This analysis is intended to introduce important early concepts to people who are starting to invest and want a simplistic look at the return on Albemarle Corporation (NYSE:ALB) stock.
Albemarle Corporation (NYSE:ALB) generated a below-average return on equity of 4.46% in the past 12 months, while its industry returned 13.89%. ALB’s results could indicate a relatively inefficient operation to its peers, and while this may be the case, it is important to understand what ROE is made up of and how it should be interpreted. Knowing these components could change your view on ALB’s performance. Metrics such as financial leverage can impact the level of ROE which in turn can affect the sustainability of ALB’s returns. Let me show you what I mean by this. View out our latest analysis for Albemarle
Peeling the layers of ROE – trisecting a company’s profitability
Return on Equity (ROE) weighs Albemarle’s profit against the level of its shareholders’ equity. It essentially shows how much the company can generate in earnings given the amount of equity it has raised. While a higher ROE is preferred in most cases, there are several other factors we should consider before drawing any conclusions.
Return on Equity = Net Profit ÷ Shareholders Equity
ROE is assessed against cost of equity, which is measured using the Capital Asset Pricing Model (CAPM) – but let’s not dive into the details of that today. For now, let’s just look at the cost of equity number for Albemarle, which is 9.15%. Since Albemarle’s return does not cover its cost, with a difference of -4.70%, this means its current use of equity is not efficient and not sustainable. Very simply, Albemarle pays more for its capital than what it generates in return. ROE can be broken down into three different ratios: net profit margin, asset turnover, and financial leverage. This is called the Dupont Formula:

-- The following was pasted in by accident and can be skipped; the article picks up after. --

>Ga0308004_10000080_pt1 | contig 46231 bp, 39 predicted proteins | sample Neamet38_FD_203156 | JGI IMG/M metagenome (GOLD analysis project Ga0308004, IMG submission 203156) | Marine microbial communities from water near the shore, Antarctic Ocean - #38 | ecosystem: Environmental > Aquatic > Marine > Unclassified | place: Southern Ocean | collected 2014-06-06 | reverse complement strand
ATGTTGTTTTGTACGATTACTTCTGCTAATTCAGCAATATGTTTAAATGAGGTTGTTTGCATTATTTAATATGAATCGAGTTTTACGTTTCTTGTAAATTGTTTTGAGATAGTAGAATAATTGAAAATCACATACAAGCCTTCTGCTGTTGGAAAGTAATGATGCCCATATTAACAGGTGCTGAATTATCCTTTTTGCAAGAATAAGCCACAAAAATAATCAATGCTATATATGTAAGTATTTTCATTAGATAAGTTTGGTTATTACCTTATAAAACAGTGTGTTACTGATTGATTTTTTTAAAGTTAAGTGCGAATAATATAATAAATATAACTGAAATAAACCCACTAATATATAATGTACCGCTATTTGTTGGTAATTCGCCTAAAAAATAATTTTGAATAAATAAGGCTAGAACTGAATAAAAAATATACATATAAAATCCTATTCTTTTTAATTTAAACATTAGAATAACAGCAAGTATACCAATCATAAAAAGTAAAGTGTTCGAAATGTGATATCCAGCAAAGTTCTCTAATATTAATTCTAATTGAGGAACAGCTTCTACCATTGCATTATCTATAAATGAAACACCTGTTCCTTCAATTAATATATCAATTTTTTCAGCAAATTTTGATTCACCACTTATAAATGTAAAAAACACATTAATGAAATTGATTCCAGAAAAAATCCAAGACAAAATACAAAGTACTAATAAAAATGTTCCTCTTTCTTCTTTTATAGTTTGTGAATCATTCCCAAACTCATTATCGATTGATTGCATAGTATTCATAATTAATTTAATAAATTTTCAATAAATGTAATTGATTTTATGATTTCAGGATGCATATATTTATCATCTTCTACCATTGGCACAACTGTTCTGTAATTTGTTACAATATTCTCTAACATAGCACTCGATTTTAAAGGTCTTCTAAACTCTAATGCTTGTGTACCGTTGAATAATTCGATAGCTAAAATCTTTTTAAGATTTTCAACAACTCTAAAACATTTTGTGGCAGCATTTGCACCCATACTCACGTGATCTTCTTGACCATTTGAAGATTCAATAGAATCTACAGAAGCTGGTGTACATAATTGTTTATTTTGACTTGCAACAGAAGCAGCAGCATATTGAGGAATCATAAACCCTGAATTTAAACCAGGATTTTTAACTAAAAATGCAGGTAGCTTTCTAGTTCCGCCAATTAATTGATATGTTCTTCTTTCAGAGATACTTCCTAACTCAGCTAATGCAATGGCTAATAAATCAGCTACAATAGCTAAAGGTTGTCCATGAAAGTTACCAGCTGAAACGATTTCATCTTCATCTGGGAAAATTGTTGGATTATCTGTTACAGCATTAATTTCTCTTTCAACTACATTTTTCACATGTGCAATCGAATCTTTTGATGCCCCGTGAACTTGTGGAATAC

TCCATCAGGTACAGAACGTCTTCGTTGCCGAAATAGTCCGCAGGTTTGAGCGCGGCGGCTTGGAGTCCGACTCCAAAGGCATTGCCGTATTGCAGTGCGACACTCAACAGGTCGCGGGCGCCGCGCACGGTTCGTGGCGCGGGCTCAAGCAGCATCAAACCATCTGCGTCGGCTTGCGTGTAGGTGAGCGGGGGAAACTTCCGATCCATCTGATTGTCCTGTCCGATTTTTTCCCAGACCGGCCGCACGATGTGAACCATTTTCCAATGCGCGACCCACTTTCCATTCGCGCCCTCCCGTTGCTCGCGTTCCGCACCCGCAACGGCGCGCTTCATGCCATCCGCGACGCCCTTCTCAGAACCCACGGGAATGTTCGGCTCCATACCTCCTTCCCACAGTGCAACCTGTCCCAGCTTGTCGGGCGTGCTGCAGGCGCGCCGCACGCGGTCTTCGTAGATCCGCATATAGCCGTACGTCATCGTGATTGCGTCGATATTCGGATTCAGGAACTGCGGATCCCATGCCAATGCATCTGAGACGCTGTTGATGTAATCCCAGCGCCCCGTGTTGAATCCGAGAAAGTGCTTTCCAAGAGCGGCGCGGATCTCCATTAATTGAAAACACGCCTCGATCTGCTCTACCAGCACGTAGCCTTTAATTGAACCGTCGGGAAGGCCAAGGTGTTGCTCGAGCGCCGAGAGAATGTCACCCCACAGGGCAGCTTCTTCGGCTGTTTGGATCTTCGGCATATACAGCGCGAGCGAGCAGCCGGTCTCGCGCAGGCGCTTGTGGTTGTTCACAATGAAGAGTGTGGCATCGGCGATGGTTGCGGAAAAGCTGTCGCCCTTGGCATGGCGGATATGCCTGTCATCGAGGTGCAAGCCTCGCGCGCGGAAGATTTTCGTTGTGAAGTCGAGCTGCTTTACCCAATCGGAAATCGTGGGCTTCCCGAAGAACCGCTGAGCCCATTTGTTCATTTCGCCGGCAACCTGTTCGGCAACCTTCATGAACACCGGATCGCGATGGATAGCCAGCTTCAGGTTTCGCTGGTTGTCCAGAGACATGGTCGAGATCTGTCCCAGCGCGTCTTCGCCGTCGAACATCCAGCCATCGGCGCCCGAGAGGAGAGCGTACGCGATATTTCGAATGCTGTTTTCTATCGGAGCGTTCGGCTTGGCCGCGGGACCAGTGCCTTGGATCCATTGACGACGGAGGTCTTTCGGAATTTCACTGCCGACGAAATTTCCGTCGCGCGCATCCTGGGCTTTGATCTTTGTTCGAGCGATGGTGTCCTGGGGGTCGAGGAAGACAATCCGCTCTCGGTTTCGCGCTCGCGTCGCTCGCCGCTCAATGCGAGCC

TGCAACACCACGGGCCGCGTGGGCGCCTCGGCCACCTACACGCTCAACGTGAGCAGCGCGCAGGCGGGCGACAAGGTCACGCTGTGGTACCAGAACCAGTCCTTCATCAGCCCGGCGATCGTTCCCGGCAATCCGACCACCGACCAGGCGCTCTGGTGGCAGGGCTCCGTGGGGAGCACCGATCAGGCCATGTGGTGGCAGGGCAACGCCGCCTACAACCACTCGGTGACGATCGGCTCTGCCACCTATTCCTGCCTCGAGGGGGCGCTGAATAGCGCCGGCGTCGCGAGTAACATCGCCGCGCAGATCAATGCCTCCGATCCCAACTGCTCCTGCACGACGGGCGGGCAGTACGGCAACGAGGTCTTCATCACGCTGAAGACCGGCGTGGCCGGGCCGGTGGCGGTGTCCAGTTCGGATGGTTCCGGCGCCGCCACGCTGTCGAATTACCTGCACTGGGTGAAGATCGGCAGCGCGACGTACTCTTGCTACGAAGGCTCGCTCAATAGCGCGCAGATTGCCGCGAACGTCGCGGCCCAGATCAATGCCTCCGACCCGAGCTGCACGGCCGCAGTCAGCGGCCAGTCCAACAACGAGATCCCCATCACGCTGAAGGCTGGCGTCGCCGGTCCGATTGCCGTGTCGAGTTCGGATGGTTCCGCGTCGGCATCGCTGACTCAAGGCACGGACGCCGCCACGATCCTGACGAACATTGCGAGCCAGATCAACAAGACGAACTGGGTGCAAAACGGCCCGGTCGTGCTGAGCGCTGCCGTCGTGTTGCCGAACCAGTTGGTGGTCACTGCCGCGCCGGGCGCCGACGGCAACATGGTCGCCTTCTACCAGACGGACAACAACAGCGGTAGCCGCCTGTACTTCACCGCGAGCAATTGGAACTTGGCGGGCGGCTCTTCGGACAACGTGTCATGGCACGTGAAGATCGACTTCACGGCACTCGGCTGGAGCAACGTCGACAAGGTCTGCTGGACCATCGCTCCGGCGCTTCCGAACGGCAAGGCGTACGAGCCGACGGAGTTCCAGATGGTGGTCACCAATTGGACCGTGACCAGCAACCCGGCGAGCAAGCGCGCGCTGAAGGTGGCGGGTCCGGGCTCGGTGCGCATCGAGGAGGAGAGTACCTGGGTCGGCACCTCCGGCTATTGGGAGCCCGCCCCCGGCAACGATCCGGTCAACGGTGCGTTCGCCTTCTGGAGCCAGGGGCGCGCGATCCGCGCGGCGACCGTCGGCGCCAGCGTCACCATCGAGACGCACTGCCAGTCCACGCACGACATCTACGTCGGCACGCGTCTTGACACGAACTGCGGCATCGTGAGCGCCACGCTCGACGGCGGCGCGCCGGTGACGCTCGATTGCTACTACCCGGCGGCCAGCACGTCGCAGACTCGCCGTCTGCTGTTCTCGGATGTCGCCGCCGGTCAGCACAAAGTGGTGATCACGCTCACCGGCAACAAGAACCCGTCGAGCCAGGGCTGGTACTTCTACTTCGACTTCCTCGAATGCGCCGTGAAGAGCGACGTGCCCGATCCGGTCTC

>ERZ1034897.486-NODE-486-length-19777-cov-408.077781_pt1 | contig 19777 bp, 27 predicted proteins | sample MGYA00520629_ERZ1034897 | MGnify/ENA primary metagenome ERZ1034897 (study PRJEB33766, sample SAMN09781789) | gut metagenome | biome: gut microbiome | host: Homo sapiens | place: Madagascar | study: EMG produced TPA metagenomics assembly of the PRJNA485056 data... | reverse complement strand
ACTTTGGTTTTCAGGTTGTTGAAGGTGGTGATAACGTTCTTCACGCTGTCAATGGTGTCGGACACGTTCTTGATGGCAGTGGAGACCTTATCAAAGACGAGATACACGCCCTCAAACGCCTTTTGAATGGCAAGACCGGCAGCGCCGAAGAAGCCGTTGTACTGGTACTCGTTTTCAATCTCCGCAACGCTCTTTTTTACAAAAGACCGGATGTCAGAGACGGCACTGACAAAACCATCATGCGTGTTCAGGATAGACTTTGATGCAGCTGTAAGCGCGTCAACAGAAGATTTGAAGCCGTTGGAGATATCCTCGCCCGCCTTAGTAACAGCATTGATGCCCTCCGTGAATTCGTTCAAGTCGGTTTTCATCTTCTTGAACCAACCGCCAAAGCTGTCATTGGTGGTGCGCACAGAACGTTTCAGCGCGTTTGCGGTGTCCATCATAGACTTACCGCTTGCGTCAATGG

ROE = profit margin × asset turnover × financial leverage
ROE = (annual net profit ÷ sales) × (sales ÷ assets) × (assets ÷ shareholders’ equity)
ROE = annual net profit ÷ shareholders’ equity
Essentially, profit margin shows how much money the company makes after paying for all its expenses. The other component, asset turnover, illustrates how much revenue Albemarle can make from its asset base. And finally, financial leverage is simply how much of assets are funded by equity, which exhibits how sustainable the company’s capital structure is. Since ROE can be artificially increased through excessive borrowing, we should check Albemarle’s historic debt-to-equity ratio. At 37.43%, Albemarle’s debt-to-equity ratio appears low and indicates that Albemarle still has room to increase leverage and grow its profits.
ROE is a simple yet informative ratio, illustrating the various components that each measure the quality of the overall stock. Albemarle’s ROE is underwhelming relative to the industry average, and its returns were also not strong enough to cover its own cost of equity. However, ROE is not likely to be inflated by excessive debt funding, giving shareholders more conviction in the sustainability of returns, which has headroom to increase further. Although ROE can be a useful metric, it is only a small part of diligent research.
For Albemarle, I’ve put together three key aspects you should look at:
- Financial Health: Does it have a healthy balance sheet? Take a look at our free balance sheet analysis with six simple checks on key factors like leverage and risk.
- Valuation: What is Albemarle worth today? Is the stock undervalued, even when its growth outlook is factored into its intrinsic value? The intrinsic value infographic in our free research report helps visualize whether Albemarle is currently mispriced by the market.
- Other High-Growth Alternatives : Are there other high-growth stocks you could be holding instead of Albemarle? Explore our interactive list of stocks with large growth potential to get an idea of what else is out there you may be missing!
To help readers see pass the short term volatility of the financial market, we aim to bring you a long-term focused research analysis purely driven by fundamental data. Note that our analysis does not factor in the latest price sensitive company announcements.
The author is an independent contributor and at the time of publication had no position in the stocks mentioned.